Staff editorial: Mobilizing to change the culture around sexual assault

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Tuesday’s informational forum with Dean of Students Jim Hoppe on Macalester’s current sexual assault policy hinted at a way forward on a highly contentious issue. Students in the group Feminists in Action – Standing Together Against Rape and Sexual Assault (FIA-STARSA), which organized the event, deserve kudos for their work.At the meeting, some students described a frightening reality – a campus on which people who commit sexual assault can often literally laugh off the non-consequences. These concerns cannot be easily dismissed. Nor, for that matter, can the critiques of a policy structure which places a significant burden on victims of sexual assault and lumps them in with other parties raising a grievance.

Under current policy, students, faculty and staff who believe they have experienced sexual assault by another Macalester community member report the incident to the college Harassment Committee. Under standard Harassment Committee operating procedures, mediation both precedes and is strongly preferred to any kind of investigation in most cases.

It is true that sexual assault is a form of harassment. Sexualized violence surely takes place in forms other than sexual assault, such as verbal harassment. To say otherwise would be absurd. But equally absurd is the flattening of rape and sexual assault as merely another form of harassment. Sexual assault is not merely another misunderstanding to be addressed by mediation and the reduction of antagonisms.

Hoppe emphasized his dismay at the perception that the college is concerned more with its own legal, financial and media standing than with the well-being of students who experience – or live with the fear of – rape and sexual assault.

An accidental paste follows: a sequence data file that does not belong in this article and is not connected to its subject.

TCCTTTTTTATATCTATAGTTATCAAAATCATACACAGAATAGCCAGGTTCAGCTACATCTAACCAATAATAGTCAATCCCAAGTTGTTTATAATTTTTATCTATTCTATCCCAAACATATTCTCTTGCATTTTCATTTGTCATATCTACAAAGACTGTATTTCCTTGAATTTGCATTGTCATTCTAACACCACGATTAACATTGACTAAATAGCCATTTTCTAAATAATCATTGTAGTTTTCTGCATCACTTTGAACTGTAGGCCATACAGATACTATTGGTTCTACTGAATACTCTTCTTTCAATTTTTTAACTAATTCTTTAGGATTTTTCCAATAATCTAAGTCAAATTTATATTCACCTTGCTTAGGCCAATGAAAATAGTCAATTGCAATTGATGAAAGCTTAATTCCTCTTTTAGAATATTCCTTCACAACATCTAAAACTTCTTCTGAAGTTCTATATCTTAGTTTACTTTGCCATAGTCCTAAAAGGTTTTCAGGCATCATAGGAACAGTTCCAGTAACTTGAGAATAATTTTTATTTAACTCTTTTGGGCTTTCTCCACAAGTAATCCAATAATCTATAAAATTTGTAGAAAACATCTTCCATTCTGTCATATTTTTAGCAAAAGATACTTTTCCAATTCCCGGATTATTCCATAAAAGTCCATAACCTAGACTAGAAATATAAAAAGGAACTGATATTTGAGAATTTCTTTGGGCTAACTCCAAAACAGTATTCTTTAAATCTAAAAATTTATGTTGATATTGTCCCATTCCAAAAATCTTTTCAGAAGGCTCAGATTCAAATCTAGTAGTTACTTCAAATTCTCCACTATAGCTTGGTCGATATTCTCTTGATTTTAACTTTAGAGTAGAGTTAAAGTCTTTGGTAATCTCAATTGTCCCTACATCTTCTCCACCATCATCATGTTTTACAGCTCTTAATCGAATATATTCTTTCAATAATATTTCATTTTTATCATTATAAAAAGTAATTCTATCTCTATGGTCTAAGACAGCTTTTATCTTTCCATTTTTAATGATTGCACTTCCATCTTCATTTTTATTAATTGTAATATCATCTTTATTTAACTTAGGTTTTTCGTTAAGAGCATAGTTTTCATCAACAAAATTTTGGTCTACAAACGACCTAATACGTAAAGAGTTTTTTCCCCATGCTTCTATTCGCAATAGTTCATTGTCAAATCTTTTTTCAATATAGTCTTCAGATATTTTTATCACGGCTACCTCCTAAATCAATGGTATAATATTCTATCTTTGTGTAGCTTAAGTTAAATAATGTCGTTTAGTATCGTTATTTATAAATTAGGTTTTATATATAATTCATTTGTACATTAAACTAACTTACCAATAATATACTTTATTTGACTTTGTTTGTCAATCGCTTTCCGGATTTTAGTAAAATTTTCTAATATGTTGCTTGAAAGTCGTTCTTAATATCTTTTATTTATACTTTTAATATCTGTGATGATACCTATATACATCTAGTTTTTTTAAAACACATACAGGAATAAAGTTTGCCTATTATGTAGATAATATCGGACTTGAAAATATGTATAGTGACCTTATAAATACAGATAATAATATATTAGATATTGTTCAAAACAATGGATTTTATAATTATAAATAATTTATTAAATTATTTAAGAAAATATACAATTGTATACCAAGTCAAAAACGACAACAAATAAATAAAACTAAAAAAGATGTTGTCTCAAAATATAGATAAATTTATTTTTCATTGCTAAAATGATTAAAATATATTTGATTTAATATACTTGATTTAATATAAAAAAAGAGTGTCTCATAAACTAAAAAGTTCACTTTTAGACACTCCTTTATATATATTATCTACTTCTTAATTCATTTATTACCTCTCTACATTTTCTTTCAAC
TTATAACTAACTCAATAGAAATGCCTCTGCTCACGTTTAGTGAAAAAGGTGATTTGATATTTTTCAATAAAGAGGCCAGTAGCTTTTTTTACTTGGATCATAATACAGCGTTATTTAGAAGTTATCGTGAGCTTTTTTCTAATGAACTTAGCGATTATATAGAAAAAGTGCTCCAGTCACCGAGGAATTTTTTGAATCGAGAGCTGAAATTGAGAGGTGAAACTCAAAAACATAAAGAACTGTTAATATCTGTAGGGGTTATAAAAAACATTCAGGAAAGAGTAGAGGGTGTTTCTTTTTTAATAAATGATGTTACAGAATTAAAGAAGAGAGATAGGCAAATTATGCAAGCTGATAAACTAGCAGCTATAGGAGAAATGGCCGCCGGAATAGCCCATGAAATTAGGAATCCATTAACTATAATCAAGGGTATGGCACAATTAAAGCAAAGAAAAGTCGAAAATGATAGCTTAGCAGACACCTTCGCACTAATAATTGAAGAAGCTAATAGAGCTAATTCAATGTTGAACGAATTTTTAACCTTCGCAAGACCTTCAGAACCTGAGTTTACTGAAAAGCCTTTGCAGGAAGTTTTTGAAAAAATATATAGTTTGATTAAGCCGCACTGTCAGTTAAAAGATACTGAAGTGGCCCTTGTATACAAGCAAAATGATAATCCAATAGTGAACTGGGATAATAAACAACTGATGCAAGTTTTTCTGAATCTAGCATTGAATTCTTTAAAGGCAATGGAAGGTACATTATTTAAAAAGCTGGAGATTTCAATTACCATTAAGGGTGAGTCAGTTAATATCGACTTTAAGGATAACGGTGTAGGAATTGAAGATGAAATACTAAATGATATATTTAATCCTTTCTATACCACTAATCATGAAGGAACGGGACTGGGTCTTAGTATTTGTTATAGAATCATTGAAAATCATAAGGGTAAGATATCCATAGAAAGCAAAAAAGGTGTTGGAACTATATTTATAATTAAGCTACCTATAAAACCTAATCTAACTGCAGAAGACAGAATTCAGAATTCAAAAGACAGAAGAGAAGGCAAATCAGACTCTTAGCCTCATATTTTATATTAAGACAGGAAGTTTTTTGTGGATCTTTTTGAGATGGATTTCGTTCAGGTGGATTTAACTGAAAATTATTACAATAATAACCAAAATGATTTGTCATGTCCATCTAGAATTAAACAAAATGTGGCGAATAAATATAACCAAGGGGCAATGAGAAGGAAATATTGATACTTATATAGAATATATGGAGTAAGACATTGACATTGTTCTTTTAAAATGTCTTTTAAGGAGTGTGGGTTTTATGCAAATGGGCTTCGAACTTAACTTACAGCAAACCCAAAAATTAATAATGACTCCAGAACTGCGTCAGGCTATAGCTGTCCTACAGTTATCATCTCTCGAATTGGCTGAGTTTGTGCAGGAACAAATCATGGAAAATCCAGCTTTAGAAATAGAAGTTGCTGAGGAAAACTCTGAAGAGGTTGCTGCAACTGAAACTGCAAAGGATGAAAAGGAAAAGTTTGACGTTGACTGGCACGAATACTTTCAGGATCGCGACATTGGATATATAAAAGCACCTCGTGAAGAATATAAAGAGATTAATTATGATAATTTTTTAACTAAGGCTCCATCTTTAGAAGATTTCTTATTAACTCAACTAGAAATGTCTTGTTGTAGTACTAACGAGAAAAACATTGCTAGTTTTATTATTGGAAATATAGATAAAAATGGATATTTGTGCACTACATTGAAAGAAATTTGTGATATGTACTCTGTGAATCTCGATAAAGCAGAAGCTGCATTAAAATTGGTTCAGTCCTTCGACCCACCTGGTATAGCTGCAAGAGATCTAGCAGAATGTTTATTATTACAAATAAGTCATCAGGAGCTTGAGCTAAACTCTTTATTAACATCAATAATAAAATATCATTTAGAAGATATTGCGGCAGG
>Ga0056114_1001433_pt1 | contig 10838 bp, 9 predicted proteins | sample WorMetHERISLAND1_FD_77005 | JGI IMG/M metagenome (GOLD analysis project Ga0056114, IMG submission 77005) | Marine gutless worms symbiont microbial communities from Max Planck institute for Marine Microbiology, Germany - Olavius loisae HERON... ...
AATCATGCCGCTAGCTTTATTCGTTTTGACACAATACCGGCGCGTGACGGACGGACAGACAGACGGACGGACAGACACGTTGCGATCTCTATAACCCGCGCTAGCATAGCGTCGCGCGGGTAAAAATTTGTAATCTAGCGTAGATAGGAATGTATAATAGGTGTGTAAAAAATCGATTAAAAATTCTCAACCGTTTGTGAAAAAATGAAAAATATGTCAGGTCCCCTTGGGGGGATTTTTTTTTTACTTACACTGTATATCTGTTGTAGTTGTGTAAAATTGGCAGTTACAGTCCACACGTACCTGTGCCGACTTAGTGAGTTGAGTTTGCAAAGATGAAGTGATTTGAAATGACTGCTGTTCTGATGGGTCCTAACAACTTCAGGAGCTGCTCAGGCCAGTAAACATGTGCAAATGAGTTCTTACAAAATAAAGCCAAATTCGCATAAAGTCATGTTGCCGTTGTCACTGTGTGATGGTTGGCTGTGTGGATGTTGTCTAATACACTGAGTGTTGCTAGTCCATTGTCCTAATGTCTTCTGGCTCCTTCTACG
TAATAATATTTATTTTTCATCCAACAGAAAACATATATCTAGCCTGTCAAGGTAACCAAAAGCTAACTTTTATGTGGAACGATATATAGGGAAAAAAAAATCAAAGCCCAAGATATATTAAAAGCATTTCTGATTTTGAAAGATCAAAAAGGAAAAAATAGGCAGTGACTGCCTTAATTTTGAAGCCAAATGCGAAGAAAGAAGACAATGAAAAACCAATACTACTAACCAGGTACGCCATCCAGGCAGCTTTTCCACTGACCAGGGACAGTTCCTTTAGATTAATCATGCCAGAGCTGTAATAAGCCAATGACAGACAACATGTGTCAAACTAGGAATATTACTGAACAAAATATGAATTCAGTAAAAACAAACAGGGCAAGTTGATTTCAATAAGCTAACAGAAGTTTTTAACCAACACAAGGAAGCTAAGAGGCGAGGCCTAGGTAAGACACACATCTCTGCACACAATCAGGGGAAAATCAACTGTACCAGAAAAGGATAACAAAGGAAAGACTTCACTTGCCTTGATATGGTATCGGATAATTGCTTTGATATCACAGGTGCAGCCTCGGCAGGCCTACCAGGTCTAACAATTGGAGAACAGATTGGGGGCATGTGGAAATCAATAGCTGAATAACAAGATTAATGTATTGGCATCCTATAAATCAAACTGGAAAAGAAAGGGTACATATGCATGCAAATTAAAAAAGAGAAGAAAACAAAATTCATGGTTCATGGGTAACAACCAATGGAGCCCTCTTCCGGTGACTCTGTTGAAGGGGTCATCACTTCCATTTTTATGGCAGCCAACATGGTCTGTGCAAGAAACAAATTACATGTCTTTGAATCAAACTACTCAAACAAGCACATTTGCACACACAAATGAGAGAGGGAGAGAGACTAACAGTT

Frankly, this forum and the ongoing appeals from FIA-STARSA presents him and other administrators with an opportunity to address that perception.

Hoppe has been touting the recent reconfiguration of the Student Affairs web site and the circulation of colorful posters as efforts to raise awareness of the current sexual assault policy.

These efforts are laudable, but they offer little in the way of prevention, much less deterrence. In the short term, even making emergency information permanently available could do a great deal. This sort of information for victims – which has the simultaneous effect of warning potential aggressors – is posted in bathroom stalls across countless other college campuses. It’s time Macalester followed suit.

In the long term, however, it’s vital that whether through changes in policy or practice or both, the culture of bureaucracy and nonchalance be replaced by a culture of deterrence and support for people who are victimized. We applaud FIA-STARSA’s call for gravity and urgency in recognizing and mobilizing for such a change in culture.

The opinions expressed above are those of The Mac Weekly, as determined by the staff. The perspectives are not representative of Macalester College.